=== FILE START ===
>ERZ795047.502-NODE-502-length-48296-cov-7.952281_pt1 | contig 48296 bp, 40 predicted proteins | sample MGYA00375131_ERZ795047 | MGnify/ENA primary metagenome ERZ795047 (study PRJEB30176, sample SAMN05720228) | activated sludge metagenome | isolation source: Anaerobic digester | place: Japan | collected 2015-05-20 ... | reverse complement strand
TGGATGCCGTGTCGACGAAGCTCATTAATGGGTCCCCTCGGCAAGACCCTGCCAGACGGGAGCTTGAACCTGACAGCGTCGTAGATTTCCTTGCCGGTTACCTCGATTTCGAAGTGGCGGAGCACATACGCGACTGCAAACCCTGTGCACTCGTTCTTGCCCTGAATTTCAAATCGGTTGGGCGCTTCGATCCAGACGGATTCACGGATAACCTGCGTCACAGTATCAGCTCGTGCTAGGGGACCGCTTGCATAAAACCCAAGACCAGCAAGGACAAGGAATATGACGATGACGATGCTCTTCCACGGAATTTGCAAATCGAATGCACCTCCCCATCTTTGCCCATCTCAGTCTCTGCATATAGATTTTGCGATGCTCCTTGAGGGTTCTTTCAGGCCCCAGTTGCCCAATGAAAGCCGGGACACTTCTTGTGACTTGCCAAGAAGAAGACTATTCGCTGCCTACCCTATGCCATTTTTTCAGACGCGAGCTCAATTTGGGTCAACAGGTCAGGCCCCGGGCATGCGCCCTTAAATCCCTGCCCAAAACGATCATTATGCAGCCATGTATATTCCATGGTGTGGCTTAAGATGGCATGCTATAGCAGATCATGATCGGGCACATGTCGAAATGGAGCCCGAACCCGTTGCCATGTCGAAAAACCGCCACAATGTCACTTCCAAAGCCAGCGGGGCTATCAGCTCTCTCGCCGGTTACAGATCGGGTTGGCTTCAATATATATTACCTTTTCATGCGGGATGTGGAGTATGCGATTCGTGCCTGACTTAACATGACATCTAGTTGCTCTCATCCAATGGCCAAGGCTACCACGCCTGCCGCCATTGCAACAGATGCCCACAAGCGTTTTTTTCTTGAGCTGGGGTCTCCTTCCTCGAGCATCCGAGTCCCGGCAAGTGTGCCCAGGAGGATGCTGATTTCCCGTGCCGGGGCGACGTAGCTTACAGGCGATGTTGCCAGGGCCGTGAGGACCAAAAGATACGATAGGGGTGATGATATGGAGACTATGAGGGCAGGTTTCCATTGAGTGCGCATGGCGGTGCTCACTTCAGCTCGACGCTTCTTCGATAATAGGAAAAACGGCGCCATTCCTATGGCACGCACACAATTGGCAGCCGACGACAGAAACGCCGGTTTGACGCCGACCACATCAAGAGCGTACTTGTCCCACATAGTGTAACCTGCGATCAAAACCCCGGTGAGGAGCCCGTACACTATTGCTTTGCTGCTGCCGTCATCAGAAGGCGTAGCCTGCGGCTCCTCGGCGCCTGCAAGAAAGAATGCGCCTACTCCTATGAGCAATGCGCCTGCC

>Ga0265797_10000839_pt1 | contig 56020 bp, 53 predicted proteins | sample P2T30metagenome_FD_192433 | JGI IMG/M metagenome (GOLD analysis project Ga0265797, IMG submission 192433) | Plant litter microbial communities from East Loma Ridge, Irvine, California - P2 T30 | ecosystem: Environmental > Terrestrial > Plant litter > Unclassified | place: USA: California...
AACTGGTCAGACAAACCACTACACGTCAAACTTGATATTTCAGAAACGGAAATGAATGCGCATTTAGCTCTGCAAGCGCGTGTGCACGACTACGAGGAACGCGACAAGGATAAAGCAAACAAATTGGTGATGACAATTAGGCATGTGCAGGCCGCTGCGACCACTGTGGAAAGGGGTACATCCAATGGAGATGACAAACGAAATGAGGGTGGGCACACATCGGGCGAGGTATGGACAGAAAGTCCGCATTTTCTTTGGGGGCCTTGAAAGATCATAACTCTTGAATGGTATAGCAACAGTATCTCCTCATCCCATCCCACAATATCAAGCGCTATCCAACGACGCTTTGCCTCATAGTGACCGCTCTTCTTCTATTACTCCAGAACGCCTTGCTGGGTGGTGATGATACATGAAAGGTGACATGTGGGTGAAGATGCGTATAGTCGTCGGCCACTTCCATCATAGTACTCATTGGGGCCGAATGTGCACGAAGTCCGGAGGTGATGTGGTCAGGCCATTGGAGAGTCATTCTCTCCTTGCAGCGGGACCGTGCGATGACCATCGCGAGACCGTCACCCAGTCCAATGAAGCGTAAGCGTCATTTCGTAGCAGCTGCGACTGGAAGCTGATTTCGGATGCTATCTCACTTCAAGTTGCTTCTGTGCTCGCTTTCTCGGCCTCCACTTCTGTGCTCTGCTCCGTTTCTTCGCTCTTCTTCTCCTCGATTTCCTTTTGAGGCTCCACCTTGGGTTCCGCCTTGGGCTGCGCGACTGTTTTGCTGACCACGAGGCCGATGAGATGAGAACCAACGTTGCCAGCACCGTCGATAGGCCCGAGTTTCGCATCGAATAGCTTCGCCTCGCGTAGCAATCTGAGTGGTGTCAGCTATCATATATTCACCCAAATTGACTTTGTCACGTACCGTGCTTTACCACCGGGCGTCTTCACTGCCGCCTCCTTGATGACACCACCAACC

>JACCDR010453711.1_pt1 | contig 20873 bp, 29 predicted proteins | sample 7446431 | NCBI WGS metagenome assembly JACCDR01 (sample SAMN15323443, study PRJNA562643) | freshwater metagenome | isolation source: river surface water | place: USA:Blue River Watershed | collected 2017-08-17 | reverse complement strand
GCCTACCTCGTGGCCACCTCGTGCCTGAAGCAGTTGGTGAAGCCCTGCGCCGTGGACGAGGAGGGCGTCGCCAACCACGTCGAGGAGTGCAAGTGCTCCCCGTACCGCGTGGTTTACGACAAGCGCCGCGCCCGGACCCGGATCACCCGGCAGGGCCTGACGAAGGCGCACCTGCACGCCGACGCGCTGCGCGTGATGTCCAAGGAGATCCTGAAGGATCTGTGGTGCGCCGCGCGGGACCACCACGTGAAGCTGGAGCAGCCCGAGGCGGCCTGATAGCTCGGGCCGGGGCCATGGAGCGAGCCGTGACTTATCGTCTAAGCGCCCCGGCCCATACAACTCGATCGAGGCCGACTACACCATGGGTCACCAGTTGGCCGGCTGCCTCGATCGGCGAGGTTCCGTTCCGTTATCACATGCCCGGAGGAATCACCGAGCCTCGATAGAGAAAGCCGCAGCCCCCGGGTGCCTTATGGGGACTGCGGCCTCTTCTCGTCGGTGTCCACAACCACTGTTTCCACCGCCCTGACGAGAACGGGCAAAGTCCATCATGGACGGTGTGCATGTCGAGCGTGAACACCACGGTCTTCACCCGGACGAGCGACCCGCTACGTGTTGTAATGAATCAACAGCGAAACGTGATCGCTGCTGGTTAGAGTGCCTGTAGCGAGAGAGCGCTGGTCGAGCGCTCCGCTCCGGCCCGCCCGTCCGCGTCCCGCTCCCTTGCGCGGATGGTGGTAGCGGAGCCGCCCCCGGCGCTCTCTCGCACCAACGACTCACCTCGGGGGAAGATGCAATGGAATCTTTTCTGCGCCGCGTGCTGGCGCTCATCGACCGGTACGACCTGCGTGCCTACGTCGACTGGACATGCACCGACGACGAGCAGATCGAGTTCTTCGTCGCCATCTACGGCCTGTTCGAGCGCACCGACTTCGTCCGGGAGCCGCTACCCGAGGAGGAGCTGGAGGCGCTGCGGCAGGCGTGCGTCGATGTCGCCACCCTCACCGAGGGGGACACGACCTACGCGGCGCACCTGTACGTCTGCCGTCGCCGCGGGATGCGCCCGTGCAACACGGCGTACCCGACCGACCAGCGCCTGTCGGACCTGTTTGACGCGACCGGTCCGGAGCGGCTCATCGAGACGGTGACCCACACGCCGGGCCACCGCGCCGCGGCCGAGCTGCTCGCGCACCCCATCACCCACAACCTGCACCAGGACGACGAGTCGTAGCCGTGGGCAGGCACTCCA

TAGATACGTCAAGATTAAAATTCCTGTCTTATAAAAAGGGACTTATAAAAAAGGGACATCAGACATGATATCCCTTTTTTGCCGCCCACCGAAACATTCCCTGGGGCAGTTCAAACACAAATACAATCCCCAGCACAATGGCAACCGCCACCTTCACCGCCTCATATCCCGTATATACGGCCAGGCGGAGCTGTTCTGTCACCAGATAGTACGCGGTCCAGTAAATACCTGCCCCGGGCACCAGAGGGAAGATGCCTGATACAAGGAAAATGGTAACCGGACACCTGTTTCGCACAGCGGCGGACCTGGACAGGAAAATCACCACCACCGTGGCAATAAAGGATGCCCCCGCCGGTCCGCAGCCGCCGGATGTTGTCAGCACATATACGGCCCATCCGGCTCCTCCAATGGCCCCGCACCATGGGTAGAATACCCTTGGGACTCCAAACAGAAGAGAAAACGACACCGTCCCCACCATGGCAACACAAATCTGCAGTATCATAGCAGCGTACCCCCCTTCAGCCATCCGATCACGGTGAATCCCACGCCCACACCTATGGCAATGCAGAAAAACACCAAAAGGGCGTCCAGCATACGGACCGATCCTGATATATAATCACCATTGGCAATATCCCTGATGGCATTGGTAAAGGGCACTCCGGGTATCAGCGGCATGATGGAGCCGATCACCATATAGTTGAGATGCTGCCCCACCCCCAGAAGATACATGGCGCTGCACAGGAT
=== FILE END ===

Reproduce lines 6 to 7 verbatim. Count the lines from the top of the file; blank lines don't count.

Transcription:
GCCTACCTCGTGGCCACCTCGTGCCTGAAGCAGTTGGTGAAGCCCTGCGCCGTGGACGAGGAGGGCGTCGCCAACCACGTCGAGGAGTGCAAGTGCTCCCCGTACCGCGTGGTTTACGACAAGCGCCGCGCCCGGACCCGGATCACCCGGCAGGGCCTGACGAAGGCGCACCTGCACGCCGACGCGCTGCGCGTGATGTCCAAGGAGATCCTGAAGGATCTGTGGTGCGCCGCGCGGGACCACCACGTGAAGCTGGAGCAGCCCGAGGCGGCCTGATAGCTCGGGCCGGGGCCATGGAGCGAGCCGTGACTTATCGTCTAAGCGCCCCGGCCCATACAACTCGATCGAGGCCGACTACACCATGGGTCACCAGTTGGCCGGCTGCCTCGATCGGCGAGGTTCCGTTCCGTTATCACATGCCCGGAGGAATCACCGAGCCTCGATAGAGAAAGCCGCAGCCCCCGGGTGCCTTATGGGGACTGCGGCCTCTTCTCGTCGGTGTCCACAACCACTGTTTCCACCGCCCTGACGAGAACGGGCAAAGTCCATCATGGACGGTGTGCATGTCGAGCGTGAACACCACGGTCTTCACCCGGACGAGCGACCCGCTACGTGTTGTAATGAATCAACAGCGAAACGTGATCGCTGCTGGTTAGAGTGCCTGTAGCGAGAGAGCGCTGGTCGAGCGCTCCGCTCCGGCCCGCCCGTCCGCGTCCCGCTCCCTTGCGCGGATGGTGGTAGCGGAGCCGCCCCCGGCGCTCTCTCGCACCAACGACTCACCTCGGGGGAAGATGCAATGGAATCTTTTCTGCGCCGCGTGCTGGCGCTCATCGACCGGTACGACCTGCGTGCCTACGTCGACTGGACATGCACCGACGACGAGCAGATCGAGTTCTTCGTCGCCATCTACGGCCTGTTCGAGCGCACCGACTTCGTCCGGGAGCCGCTACCCGAGGAGGAGCTGGAGGCGCTGCGGCAGGCGTGCGTCGATGTCGCCACCCTCACCGAGGGGGACACGACCTACGCGGCGCACCTGTACGTCTGCCGTCGCCGCGGGATGCGCCCGTGCAACACGGCGTACCCGACCGACCAGCGCCTGTCGGACCTGTTTGACGCGACCGGTCCGGAGCGGCTCATCGAGACGGTGACCCACACGCCGGGCCACCGCGCCGCGGCCGAGCTGCTCGCGCACCCCATCACCCACAACCTGCACCAGGACGACGAGTCGTAGCCGTGGGCAGGCACTCCA

TAGATACGTCAAGATTAAAATTCCTGTCTTATAAAAAGGGACTTATAAAAAAGGGACATCAGACATGATATCCCTTTTTTGCCGCCCACCGAAACATTCCCTGGGGCAGTTCAAACACAAATACAATCCCCAGCACAATGGCAACCGCCACCTTCACCGCCTCATATCCCGTATATACGGCCAGGCGGAGCTGTTCTGTCACCAGATAGTACGCGGTCCAGTAAATACCTGCCCCGGGCACCAGAGGGAAGATGCCTGATACAAGGAAAATGGTAACCGGACACCTGTTTCGCACAGCGGCGGACCTGGACAGGAAAATCACCACCACCGTGGCAATAAAGGATGCCCCCGCCGGTCCGCAGCCGCCGGATGTTGTCAGCACATATACGGCCCATCCGGCTCCTCCAATGGCCCCGCACCATGGGTAGAATACCCTTGGGACTCCAAACAGAAGAGAAAACGACACCGTCCCCACCATGGCAACACAAATCTGCAGTATCATAGCAGCGTACCCCCCTTCAGCCATCCGATCACGGTGAATCCCACGCCCACACCTATGGCAATGCAGAAAAACACCAAAAGGGCGTCCAGCATACGGACCGATCCTGATATATAATCACCATTGGCAATATCCCTGATGGCATTGGTAAAGGGCACTCCGGGTATCAGCGGCATGATGGAGCCGATCACCATATAGTTGAGATGCTGCCCCACCCCCAGAAGATACATGGCGCTGCACAGGAT